Systemic Lupus Erythematosus (SLE), or simply commonly referred to as Lupus, is an autoimmune disease that attack’s the body’s healthy tissues and organs by producing antibodies causing inflammation. As many as 15,000 (or 1 in 2,000) Canadians are affected by the disease, and it can develop in individuals of all age groups and genders. However, it most commonly affects those between the ages of 15 and 44, and is generally diagnosed more frequently in women than men.
There is no known cause of lupus, however research has suggested that there may be genetic predispositions to the disease along with environmental & hormonal factors, and stress. Up to 5% of children born to individuals diagnosed with lupus will also develop the disease.
SLE commonly affects multiple parts of the body. Some early symptoms include muscle and joint pain, chronic fatigue, low-grade fever, and skin rash. There are several other manifestations of lupus which includes sensitivity to sunlight, loss of appetite, swollen glands, hair loss, dry eyes and/or mouth, oral ulcers, arthritis, changes in skin colour due to poor circulation, and blood abnormalities such as anemia or a low platelet count. Those diagnosed with lupus also have an increased risk of developing blood clots in addition to severe internal organ problems, including kidney, lung and heart disease, as well as brain and other neurological manifestations. These symptoms vary from person to person and can range from mild to severe.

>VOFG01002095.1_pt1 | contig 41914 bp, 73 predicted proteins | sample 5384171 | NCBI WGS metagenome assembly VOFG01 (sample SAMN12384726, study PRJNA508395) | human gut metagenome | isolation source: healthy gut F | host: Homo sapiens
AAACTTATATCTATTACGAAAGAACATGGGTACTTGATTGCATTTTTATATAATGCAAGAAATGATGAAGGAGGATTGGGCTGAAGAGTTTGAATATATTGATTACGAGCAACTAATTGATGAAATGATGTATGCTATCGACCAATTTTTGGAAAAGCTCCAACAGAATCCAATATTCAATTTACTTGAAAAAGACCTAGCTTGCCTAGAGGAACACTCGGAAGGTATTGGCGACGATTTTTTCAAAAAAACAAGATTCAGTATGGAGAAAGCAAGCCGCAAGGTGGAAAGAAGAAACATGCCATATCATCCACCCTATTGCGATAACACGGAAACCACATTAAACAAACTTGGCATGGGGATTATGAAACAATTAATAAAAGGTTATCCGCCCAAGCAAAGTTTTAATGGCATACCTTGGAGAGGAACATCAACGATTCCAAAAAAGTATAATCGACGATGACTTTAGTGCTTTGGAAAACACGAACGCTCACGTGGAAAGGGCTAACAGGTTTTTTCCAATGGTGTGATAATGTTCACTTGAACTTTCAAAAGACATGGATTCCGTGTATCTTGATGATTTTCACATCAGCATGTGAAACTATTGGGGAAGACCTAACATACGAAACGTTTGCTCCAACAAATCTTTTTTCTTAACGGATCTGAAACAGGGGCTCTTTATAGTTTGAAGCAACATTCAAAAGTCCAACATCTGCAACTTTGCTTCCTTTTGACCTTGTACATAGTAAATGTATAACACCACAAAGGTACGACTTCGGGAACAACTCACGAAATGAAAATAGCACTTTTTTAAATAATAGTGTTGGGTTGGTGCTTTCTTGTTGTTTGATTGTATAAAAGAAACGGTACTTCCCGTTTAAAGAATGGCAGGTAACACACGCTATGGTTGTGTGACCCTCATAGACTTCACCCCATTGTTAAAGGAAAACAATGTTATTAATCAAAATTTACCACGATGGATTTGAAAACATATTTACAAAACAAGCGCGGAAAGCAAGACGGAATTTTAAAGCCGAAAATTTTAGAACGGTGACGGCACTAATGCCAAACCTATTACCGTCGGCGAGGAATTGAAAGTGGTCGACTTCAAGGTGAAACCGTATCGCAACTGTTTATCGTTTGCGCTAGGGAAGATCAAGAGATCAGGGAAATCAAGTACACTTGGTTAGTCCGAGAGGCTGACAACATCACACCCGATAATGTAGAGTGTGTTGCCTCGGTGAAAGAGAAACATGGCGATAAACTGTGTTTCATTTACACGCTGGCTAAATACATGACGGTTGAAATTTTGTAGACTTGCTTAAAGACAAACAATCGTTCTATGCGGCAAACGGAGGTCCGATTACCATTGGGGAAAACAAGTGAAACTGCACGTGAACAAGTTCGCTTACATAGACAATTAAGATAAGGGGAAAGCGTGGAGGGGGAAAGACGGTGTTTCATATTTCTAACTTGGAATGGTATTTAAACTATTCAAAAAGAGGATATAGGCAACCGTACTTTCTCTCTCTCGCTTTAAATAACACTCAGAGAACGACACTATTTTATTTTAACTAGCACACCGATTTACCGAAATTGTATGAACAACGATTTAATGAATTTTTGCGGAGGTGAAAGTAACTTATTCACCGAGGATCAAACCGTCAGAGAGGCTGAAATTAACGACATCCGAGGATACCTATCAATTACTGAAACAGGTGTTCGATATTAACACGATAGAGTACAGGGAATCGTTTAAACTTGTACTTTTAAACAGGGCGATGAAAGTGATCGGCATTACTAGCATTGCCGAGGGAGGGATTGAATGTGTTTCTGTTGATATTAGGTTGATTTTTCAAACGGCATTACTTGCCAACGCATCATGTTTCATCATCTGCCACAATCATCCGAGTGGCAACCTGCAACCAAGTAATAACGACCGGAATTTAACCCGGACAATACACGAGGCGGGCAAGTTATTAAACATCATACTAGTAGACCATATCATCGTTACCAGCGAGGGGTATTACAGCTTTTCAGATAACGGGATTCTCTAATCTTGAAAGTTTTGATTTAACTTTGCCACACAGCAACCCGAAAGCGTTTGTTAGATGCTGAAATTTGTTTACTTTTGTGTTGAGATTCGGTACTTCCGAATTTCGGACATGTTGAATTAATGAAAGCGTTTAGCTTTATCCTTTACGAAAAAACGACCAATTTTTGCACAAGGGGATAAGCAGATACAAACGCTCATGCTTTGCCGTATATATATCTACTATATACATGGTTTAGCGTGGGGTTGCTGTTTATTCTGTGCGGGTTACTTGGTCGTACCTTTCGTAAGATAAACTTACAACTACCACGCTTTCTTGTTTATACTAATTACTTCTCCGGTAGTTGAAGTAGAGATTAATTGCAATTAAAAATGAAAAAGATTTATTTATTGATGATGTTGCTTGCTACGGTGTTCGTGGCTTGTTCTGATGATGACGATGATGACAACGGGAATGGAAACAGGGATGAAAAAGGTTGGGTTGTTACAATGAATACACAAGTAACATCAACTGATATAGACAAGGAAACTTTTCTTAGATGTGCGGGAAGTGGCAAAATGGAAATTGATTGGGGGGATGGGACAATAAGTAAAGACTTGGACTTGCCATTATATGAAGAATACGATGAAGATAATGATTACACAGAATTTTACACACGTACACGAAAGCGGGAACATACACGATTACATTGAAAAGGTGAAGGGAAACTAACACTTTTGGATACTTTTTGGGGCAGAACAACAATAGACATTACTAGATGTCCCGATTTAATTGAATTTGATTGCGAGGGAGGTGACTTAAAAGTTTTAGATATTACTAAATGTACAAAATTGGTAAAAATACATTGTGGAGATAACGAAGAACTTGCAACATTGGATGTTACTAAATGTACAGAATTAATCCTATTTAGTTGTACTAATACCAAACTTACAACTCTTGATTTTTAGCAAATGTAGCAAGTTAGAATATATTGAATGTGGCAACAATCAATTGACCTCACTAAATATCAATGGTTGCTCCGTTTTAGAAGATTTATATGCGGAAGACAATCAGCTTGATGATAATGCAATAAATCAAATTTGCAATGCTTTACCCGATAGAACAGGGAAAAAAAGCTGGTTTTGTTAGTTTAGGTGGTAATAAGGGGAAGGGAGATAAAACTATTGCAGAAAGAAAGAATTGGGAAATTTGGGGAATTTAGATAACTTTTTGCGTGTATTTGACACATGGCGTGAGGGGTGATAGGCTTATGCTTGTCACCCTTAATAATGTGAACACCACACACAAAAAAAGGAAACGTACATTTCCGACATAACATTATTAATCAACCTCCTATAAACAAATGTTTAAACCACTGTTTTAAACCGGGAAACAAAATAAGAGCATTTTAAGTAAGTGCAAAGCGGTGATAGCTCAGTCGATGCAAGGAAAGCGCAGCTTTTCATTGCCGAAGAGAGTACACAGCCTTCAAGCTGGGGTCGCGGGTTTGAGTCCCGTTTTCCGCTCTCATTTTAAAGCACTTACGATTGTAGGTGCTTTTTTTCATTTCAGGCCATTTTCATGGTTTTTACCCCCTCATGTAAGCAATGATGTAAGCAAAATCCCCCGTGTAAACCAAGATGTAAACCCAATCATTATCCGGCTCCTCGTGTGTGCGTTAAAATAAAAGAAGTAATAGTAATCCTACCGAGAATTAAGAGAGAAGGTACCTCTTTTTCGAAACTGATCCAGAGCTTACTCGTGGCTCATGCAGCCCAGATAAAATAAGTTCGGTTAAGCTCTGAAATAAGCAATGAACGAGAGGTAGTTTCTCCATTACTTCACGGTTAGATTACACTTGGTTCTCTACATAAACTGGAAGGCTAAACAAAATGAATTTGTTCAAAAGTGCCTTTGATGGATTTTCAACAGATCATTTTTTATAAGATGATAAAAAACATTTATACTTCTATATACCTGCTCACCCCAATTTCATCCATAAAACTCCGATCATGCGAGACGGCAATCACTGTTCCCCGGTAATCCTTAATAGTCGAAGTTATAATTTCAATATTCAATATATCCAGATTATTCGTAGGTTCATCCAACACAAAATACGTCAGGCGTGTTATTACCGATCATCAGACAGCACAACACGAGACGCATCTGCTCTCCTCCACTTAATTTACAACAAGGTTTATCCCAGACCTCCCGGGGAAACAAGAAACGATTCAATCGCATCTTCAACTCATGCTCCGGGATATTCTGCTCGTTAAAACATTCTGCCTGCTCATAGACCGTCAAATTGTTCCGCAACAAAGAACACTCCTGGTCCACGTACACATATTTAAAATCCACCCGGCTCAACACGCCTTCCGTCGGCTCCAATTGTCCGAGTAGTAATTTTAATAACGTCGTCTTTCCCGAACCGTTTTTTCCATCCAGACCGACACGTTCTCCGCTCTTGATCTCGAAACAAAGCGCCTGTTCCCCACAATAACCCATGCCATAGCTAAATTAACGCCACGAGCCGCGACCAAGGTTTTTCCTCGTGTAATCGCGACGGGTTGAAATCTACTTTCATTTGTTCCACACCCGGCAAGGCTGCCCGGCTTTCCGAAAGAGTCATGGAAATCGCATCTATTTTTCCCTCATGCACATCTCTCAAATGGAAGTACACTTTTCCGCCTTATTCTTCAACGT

Treatment of lupus is dependent on the symptoms of each patient, but the central objective is to avert potential damage to the organs by decreasing the body’s inflammation. If symptoms are mild, Dr. Ali Ghahary will suggest the use of anti-malarial medications in addition to non-steroidal anti-inflammatories (NSAIDs) such as Naproxen. In cases where symptoms are severe, patients will be prescribed immunosuppressants to control flare-ups of inflammation when other medications such as steroids have been unsuccessful or not well tolerated. It is important to note that long-term use of immunosuppressants can lead to other severe side effects, health problems, and increased infection, so it is important to weigh the risks and benefits of these medications with your primary care physician.